Arati Rao
Oct 18, 2011

The Unedited Spikes Interview: Sunita Rajan, BBC Advertising, Asia

Sunita Rajan, senior vice president – BBC Advertising, Asia, discusses the India operations, and how to go about branded content

The Unedited Spikes Interview: Sunita Rajan, BBC Advertising, Asia

What has changed since your elevation to senior vice president – ad sales, BBC Asia?

Nothing, it’s an ‘S’ before the VP. Jokes apart, while I’m still responsible for all advertising revenue from Asia across the region, the bit that has changed is that there is a lot more emphasis and focus on our strategy going forward and the growth plans in the region, and therefore, an involvement in being the voice for what could be the commercial opportunities and the value in terms of the ROI from advertising in new areas, particularly in digital. Whether that is new products that we are rolling out or new platforms or embellishing our existing products and reinventing or refreshing them, it’s those kinds of things I’m getting more involved in and that’s probably a bigger part of the role now rather than just straight forward representing the ad sales revenue for the region.

How is BBC’s India business doing?

We have evolved and grown. Across the board, we were known primarily for our news brand. It’s almost a symbiotic relation between BBC and news globally and particularly in markets where there’s a legacy and equity of the BBC brand, thanks to radio. So we’re known for news, and that is still a big part of what the BBC stands for because we are still the largest news gathering organisation in the world with more journalists on the ground, bigger presence in terms of bureaus, more stringers and a very high score on values of trust, integrity and impartiality.

But the bit that we have started to explore and therefore launched over the last five years in Asia and three in India, is the non-news brands. The kids brands, the factual entertainment brands, lifestyle brands and  entertainment brands which we see in Asia with CBeebies, BBC HD, BBC Lifestyle, BBC Knowledge, BBC Entertainment.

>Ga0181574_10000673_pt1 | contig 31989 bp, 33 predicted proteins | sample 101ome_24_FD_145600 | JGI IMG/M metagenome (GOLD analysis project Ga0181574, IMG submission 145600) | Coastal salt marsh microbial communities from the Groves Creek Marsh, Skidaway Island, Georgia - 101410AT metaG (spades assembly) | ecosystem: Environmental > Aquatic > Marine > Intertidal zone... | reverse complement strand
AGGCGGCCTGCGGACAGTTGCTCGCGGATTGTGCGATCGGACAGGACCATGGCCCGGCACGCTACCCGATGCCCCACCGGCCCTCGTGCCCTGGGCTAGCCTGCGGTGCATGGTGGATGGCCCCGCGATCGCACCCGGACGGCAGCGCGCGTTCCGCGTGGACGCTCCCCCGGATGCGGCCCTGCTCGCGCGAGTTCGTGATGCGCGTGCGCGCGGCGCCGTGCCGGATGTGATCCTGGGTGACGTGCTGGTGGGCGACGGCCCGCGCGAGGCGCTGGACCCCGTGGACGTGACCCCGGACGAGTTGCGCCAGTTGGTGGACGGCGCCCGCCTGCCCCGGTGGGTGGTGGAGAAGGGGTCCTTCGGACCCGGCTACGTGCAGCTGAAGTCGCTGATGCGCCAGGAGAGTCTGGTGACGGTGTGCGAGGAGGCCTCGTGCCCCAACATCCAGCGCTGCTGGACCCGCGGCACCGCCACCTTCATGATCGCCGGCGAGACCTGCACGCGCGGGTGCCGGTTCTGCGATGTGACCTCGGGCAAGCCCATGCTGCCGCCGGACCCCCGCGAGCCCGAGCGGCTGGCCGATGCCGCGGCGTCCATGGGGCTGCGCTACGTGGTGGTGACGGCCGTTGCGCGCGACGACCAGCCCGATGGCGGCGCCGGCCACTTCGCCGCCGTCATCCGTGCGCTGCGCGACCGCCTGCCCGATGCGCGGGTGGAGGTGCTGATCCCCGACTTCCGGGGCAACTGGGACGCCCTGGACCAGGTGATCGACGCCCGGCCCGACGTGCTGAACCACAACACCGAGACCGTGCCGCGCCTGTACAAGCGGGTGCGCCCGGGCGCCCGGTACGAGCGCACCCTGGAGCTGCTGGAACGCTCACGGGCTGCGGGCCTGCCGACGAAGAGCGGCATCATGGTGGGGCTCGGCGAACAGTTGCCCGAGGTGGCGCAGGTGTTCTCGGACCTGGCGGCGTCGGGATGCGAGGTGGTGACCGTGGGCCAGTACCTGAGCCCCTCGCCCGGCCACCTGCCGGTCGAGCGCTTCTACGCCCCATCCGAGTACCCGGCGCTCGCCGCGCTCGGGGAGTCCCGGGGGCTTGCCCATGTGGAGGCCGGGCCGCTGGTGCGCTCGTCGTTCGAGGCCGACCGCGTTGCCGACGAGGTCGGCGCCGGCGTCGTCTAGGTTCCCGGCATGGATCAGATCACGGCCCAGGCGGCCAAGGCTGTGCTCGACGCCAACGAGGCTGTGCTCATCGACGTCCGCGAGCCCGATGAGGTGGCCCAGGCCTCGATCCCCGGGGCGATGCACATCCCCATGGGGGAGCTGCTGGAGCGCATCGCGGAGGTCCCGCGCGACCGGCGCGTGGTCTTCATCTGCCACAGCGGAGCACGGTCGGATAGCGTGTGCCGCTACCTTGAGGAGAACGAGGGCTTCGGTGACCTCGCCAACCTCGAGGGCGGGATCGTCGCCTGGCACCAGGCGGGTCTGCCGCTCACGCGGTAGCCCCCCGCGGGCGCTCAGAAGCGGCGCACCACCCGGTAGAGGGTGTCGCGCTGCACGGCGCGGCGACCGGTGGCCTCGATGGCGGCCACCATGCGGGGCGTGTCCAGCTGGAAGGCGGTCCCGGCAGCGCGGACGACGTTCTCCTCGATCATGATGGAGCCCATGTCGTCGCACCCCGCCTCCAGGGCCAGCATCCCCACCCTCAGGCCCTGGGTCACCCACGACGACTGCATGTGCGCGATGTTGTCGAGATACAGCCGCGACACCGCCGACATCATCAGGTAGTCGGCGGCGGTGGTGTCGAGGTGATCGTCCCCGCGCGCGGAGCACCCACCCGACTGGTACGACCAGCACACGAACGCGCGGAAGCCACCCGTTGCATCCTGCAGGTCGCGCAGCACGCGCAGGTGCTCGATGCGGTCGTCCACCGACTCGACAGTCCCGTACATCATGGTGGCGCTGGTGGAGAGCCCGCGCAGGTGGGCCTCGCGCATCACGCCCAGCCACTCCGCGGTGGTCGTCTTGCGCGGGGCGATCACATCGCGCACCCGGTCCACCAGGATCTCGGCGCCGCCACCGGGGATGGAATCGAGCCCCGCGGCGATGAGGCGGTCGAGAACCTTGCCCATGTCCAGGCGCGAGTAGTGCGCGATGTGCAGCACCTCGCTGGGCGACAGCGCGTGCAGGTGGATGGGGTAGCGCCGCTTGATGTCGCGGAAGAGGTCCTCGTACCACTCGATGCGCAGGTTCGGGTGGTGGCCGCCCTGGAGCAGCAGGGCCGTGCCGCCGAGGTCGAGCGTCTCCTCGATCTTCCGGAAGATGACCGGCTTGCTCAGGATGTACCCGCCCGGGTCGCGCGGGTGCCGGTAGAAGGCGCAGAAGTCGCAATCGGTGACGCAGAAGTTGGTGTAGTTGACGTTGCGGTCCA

We launched CBeebies about 3-4 years ago and we had launched BBC Entertainment, but we refreshed the brand eight months ago and it’s been phenomenal. In a very focused and strategic fashion, we created what is called a “BBC super channel” which is a mixed genre channel. The beauty of that is we are not short of content. We’ve got enough of content in our cupboard and enough that we produce through independent producers, whether that is in drama, comedy, documentary, reality formats, or high octane programming like Top Gear. We had all of that with us, and so, in a very strategic manner, we looked at what is the need gap in the market, what are people looking out for, what is there an over supply of and where is there a unique opportunity for the BBC in storytelling and in formats that have never seen before (though some may be known because of their versions on GECs like Dancing With The Stars, that is Jhalak Dikhla Ja on Sony). So we sold the format to Sony, but obviously Dancing With The Stars has a huge fan following and it’s a premier brand for us.  We reinvented and refreshed the channel eight months ago and it’s been doing very well. From an ad sales point of view, we have over 85 brands on the channel since we refreshed, which if you look at our competitors, we are about four times the size of the brand count, and from a lot of other newbies that launched five months ago in the English entertainment or infotainment space. So it’s quite heartening to see that level of response from marketers.

But also I think it’s all about the timing. Like I said, it’s about need gap in the market because there’s an over supply of American reality formats and there’s only that many times you can watch reruns of Friends or Two And A Half Men. So things like Top Gear, Spooks, Hustle, Undercover Boss, Apprentice  and some of our mini-series which are huge productions like Frozen Planet, Planet Earth, BBC Earth Productions from our natural history unit which haven’t been seen before have been well received and our audiences have followed because audiences follow great content.

How did the Royal Wedding celebration fare?

We were the host broadcasters in the UK and it was one of the big events. So we basically simulcast the live broadcast of the ceremony across three channels: BBC World News, BBC Entertainment and BBC Knowledge in Asia. We also had in the lead up lots of documentaries, and behind-the-scenes to which BBC had access. We shared the programming across channels and for the first time we had a destination.